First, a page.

Richard Branson once famously stated “There’s no magic formula for great company culture. The key is just to treat your staff how you would like to be treated.” and Stephen R. Covey admonishes to “Always treat your employees exactly as you want them to treat your best customers. What’s your take on creating a great organizational culture?
Taha Elraaid: Remove any physical silos. It sounds small, but the impact is great.
As a CEO, I don’t have my own office. I sit amongst my team, as do all the other executives. By removing the physical barrier to your staff, you’re inviting them to approach you. You’re allowing a dialogue to take place. No person is better than other just because of their position. This is how we align our culture with our main value: collaboration. Identify the most important driving force behind your company, and build your culture around that.
The overwhelming majority of more than 9,000 workers included in a recent Accenture survey on the future of work said they felt a hybrid work model would be optimal going forward, a major reason for that being the improved work-life balance that it offers. How do you promote work-life balance at your company?
Taha Elraaid: We don’t say ‘no’ to anyone that asks for flexibility. We talk about compromise.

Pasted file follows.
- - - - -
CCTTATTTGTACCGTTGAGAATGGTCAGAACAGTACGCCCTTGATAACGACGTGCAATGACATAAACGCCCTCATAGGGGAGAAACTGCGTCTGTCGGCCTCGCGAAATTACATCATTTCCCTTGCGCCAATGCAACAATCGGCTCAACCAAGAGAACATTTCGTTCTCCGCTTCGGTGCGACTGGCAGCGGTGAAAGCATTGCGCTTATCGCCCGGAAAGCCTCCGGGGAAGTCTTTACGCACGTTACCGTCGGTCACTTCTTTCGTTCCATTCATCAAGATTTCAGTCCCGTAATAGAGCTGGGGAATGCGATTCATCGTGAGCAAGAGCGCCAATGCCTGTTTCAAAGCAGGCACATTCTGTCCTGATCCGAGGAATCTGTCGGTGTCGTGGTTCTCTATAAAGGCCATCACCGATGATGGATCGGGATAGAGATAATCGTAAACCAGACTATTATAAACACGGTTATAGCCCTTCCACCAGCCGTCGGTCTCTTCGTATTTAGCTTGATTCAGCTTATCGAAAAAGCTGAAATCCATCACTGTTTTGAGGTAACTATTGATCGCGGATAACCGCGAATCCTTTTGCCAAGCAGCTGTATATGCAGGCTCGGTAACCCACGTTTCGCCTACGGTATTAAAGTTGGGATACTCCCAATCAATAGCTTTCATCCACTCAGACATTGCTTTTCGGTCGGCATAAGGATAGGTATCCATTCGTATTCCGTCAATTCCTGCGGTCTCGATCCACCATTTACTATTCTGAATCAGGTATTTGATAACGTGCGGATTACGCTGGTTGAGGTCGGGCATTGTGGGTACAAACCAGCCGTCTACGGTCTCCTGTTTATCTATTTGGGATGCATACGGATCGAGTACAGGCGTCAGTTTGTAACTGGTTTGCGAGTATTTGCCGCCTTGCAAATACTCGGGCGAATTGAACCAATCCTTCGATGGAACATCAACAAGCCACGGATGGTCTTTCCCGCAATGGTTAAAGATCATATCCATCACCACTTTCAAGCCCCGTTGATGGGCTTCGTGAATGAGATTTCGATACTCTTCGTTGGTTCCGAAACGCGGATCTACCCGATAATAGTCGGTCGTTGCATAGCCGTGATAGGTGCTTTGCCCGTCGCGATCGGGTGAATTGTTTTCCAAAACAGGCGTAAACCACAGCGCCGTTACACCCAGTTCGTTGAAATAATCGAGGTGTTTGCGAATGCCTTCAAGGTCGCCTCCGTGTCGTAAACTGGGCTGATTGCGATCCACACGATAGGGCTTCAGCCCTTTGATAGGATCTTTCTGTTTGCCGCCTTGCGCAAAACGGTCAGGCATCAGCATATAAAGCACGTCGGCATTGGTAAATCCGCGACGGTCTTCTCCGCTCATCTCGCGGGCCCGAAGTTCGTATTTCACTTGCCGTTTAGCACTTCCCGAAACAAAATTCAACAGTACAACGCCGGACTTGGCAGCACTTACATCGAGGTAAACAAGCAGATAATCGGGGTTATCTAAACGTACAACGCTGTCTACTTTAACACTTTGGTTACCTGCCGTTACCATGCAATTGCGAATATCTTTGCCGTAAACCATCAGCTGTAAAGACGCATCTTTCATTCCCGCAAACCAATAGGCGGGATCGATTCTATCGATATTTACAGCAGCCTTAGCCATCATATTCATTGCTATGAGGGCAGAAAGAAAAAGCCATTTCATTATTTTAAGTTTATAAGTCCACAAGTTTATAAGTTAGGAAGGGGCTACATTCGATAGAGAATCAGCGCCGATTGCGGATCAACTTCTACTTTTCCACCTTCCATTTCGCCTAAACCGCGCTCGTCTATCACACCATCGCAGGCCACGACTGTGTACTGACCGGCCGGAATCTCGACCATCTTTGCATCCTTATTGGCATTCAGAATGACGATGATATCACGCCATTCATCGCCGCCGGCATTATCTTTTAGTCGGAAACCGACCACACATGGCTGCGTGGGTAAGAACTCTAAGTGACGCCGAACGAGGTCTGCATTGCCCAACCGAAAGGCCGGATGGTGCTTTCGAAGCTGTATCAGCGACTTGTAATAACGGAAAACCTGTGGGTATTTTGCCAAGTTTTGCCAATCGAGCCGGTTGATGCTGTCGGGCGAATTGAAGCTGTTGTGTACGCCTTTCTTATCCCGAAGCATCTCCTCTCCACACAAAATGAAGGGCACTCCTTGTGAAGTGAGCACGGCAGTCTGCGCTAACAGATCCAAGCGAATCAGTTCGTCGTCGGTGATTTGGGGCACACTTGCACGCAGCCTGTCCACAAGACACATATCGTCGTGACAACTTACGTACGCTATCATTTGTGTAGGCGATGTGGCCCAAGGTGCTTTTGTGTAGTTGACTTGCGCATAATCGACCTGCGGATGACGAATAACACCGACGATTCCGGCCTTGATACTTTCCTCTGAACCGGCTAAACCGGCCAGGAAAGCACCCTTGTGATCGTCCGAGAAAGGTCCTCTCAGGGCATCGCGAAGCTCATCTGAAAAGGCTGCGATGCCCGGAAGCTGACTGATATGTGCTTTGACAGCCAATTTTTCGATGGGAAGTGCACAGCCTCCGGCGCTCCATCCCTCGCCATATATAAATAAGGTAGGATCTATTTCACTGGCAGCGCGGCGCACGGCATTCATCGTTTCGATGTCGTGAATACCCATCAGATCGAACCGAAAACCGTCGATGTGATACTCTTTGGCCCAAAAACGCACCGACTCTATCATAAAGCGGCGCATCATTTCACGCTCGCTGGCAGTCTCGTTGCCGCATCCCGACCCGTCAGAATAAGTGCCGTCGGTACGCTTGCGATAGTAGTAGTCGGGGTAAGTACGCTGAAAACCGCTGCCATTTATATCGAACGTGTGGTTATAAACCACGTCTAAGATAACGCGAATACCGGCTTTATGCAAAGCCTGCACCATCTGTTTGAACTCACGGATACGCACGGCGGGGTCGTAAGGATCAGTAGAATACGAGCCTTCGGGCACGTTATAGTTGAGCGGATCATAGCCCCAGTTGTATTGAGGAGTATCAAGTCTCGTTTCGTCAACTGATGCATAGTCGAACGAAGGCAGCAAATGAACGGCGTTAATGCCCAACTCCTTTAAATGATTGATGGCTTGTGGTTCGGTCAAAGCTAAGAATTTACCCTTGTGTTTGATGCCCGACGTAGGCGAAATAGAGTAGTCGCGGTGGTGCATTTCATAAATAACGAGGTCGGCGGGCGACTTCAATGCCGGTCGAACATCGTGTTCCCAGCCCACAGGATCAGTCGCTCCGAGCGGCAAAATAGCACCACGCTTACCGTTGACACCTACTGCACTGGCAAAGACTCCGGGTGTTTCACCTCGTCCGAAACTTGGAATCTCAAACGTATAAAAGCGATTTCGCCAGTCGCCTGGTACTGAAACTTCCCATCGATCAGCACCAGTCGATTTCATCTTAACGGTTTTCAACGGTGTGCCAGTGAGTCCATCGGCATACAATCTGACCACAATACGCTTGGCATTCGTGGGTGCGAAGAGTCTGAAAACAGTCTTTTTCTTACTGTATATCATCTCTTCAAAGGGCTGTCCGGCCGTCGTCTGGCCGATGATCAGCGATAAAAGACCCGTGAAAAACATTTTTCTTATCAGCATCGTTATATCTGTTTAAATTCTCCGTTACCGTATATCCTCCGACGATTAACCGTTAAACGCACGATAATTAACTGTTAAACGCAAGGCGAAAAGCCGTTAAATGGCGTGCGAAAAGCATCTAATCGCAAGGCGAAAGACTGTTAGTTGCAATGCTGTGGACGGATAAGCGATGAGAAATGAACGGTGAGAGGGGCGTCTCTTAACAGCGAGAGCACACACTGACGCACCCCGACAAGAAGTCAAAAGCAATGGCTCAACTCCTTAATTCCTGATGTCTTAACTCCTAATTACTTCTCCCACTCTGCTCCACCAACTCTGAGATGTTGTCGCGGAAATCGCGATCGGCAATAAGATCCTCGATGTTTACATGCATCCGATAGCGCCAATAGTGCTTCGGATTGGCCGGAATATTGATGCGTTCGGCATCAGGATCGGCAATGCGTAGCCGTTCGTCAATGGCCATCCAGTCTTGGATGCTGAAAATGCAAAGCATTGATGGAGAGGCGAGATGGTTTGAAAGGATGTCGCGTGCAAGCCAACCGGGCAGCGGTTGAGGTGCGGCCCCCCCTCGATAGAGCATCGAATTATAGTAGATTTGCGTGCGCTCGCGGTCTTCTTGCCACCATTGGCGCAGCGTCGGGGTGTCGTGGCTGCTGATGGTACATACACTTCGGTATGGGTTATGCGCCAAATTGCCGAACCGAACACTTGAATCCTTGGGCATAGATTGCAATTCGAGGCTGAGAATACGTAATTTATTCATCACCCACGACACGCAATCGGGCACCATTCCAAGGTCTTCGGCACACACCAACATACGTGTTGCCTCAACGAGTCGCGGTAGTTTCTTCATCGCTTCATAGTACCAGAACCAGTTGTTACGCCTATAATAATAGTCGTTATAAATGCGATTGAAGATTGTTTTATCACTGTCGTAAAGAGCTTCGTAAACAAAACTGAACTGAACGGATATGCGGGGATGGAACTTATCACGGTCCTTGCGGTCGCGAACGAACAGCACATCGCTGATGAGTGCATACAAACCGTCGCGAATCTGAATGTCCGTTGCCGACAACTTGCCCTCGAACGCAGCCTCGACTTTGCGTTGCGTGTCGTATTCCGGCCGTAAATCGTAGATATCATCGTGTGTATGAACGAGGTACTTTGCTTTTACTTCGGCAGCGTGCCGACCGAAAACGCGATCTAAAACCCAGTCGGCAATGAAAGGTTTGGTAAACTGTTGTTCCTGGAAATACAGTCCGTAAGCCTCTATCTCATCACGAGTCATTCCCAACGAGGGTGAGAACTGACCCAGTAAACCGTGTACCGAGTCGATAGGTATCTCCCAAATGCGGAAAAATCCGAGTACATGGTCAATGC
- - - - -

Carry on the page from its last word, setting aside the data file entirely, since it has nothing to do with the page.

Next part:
Recognize that your team is made up of people, not robots. Focus on the output, not the input. Whether someone spends 2 hours or 10 hours on a project is less important than the results. So if people are getting their work done at a high standard, then we allow them to have the flexibility they want. It’s all about accountability.
How would you describe your company’s overall culture? Give us examples.
Taha Elraaid: Collaborative and supportive.
Recently I was walking around the office, chatting to different team members. I would sit down and speak to them about their future plans. Where do they aspire to be? One data entry employee shared that he wanted to pursue a career in UX. I spoke to him at length about what direction he needed to take, and how in the company he could eventually transition to this. I made sure that he was speaking to the right people and had access to some new opportunities.